Spain’s Transparency Lottery

14 June 2017

By Helen Darbishire

The author is Executive Director of Access Info Europe. The article was first published on eldiario.es (in Spanish).

If the person reading this article had to place a bet, which information would you say it’s easier to access: the salaries of advisers to the ministers or the documents that guide Spanish Cabinet discussions at its traditionally secretive weekly Friday meetings?

What’s certain is that talking about transparency in Spain is like buying a lottery ticket: the lack of a government transparency policy makes obtaining information feel more playing roulette than exercising a fundamental right.

In fact, Access Info managed to obtain the documents used by the Spanish Cabinet, although only after appealing to the Transparency Council, whereas basic information such as the salaries of advisers is still a secret, even though the Transparency Council also said that that should be public.

Such examples show that what’s more important in Spain is not the legal framework but rather political will.

Another example that highlights the contradictions of transparency in Spain: we managed to find out who was lobbying the government around the controversial renewable energy law but have been denied access to the appointments diaries of senior civil servants. Similarly, the amount spent by members of parliament on official travel is not public.

And if you want to go after the jackpot, why not bet on whether the Cabinet Office (Ministry of the Presidency) will open up the documents it holds about its progress on … open government.

You might be tempted to bet on access – especially if you know that Spain is a member of the Open Government Partnership – but until now this information is being kept secret and the government just appealed to Spain’s High Court to keep it that way!

And that’s after the first instance court ruled in favour of Access Info getting access, with a beautiful judgement that emphasised the need to access the information to participate in the decision-making process.

That’s right: even with the law and judges on your side, you can’t be guaranteed of a win in Spain’s transparency lottery!

This is the great Spanish paradox: one of the world’s youngest access to information regimes is proving a huge challenge for civil society, and you never quite know when your efforts will pay off.

Indeed, even when you get a positive ruling from the strongly independent Transparency Council, there is still a high chance that the government will go to court to challenge the decision: A full 46 of the Transparency Council’s decisions against ministries are currently under appeal in the courts, with a significant amount of public funds being spent lawyers fighting to keep the government closed!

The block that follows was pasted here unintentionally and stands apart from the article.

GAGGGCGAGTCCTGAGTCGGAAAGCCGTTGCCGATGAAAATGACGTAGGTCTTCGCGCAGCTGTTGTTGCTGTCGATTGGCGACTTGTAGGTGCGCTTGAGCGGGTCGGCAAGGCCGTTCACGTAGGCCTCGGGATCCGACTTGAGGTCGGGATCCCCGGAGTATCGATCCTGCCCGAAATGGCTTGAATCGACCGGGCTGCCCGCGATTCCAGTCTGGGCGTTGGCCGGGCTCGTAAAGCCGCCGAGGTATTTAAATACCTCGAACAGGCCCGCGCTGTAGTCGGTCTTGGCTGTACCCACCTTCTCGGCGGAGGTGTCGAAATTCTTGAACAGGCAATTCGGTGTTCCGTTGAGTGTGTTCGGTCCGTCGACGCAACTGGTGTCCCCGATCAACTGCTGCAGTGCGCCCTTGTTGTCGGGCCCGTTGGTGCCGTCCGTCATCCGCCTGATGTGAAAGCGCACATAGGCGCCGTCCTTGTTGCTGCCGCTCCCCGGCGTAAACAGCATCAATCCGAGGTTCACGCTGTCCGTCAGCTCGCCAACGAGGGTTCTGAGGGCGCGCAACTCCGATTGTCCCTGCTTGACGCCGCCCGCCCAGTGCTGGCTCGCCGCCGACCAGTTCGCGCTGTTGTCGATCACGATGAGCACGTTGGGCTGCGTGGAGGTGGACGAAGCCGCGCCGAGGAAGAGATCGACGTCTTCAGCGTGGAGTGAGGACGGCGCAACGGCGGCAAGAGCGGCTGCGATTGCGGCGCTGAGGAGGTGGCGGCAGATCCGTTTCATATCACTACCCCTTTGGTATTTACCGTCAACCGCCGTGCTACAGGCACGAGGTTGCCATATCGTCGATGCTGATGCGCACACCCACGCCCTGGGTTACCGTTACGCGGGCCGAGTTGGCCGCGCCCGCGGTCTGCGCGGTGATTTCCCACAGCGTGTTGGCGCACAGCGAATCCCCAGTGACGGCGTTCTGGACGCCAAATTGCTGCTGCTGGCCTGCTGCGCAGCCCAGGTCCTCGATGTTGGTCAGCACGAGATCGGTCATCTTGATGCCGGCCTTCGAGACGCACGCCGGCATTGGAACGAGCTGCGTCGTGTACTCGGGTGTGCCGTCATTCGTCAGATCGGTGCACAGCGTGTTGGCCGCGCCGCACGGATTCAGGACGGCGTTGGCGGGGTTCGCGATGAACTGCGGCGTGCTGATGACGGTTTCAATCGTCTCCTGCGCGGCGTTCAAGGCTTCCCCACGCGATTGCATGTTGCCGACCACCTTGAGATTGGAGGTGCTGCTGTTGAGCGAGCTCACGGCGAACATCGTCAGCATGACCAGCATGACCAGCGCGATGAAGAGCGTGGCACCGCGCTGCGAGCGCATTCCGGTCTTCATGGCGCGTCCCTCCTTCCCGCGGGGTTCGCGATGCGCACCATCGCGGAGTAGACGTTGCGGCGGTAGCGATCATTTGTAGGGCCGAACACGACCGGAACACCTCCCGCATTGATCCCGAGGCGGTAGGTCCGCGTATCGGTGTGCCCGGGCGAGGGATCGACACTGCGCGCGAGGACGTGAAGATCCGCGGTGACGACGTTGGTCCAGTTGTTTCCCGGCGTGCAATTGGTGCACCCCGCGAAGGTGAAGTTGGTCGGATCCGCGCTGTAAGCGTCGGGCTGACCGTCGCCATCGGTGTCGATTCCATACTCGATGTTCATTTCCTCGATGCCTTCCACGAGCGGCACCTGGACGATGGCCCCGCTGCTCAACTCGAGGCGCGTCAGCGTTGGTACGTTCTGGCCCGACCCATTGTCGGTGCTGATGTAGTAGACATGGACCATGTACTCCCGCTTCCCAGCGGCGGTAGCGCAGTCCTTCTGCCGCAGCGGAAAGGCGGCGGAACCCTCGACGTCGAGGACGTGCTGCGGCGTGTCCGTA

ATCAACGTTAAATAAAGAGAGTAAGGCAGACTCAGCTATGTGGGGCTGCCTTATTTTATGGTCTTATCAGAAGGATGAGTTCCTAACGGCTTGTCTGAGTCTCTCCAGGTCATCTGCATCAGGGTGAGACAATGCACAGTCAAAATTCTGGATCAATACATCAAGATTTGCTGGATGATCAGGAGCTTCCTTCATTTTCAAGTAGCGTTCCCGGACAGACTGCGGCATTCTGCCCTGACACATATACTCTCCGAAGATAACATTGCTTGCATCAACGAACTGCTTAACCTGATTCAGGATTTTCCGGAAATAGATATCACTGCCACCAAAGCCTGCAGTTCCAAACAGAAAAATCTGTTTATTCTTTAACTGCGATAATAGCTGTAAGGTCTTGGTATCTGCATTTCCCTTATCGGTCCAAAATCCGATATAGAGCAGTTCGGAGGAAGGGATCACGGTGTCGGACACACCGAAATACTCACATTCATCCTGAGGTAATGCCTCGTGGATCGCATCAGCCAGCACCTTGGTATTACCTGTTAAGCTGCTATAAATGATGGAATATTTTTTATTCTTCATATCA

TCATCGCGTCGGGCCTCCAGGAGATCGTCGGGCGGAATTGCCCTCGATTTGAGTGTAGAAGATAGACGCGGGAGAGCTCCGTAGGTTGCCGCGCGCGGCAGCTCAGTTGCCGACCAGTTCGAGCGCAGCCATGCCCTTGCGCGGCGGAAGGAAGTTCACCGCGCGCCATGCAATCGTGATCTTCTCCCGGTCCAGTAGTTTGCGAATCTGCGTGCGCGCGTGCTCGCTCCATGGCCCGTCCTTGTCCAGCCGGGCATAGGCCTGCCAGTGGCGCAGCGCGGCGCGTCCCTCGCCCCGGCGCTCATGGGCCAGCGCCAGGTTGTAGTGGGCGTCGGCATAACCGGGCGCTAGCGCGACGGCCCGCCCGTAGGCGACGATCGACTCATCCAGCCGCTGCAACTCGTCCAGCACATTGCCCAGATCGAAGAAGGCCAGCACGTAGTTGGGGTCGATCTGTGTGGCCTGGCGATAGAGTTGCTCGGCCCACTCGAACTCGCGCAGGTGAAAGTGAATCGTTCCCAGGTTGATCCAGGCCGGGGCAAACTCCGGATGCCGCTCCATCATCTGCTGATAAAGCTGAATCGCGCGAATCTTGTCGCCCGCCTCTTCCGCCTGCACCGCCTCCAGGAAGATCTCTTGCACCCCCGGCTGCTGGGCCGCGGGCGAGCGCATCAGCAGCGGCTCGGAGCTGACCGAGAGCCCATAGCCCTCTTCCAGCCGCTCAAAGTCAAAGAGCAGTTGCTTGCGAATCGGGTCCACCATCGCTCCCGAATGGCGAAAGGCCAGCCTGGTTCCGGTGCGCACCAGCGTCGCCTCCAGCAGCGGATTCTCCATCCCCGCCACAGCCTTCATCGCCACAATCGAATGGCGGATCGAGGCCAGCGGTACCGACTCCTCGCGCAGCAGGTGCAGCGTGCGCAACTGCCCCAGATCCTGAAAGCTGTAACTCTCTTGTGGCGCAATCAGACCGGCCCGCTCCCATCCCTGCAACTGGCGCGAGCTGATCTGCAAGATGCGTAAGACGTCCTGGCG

In some way decision to litigated is positive as at least the arguments are played out in court: some other decisions are simply ignored because the Transparency Council does not have binding powers.

Maybe this resistance to open the doors of government to the public should not be so surprising: Spain is a country where the State Secrets Law comes from the last century and, rather remarkably, still bears the signature of General Francisco Franco … it hasn’t been modified since 1968, and in many quarters bureaucratic thinking has not advanced much since then either.

How to close the casinos?

There’s clearly a long road ahead to achieve transparency in line with international standards and to implant a culture of transparency in Spain, but we can identify the milestones that will mark that route.

The first is that political leadership is needed to develop a rigorous openness policy and to end the transparency lottery. It’s not clear where that will come from at the national level, but at least it’s happening in big cities such as Madrid and Barcelona (with Madrid also being an OGP member in the sub-national pilot programme).

A future open government policy should include respecting the decisions of the Transparency Council, even if they are not binding, as happens in Nordic countries when the Ombudsman rules that information should be made public.

It’s true that some other countries – starting with Sweden in 1766 but even more recent examples such as France in 1978 or the UK in 2000 – have had more time and so are ahead on that road. But that’s still not an excuse for the reticence to come under scrutiny that seems to be a feature of the public administration in Spain.

Next, it’s imperative to strengthen Spain’s weak 2013 access to information law – it ranks in a low position 79 out of 111 globally – and to bring it into line with the standards promoted by the Open Government Partnership in its 2016 Paris Declaration.

And last but not least, the system for making requests needs to be much easier. Right now, to submit a request means having to jump through a series of hoops, which include complex identification procedures unknown in any other European countries.

This difficulty in submitting a request means that the only people who play the transparency lottery in Spain are dedicated civil society activists and some investigative journalists. We know what it costs us to play, we know the chances of losing are high, and that’s a huge disincentive for the average person to exercise their right.

These changes are among those that the Spanish government should prioritise as it develops its third Open Government Partnership Action Plan.

A positive difference this time around is that this Action Plan is being developed with some input from civil society. But still what is really required is high level political leadership to turn accessing information from a game of chance into a democratic tool.

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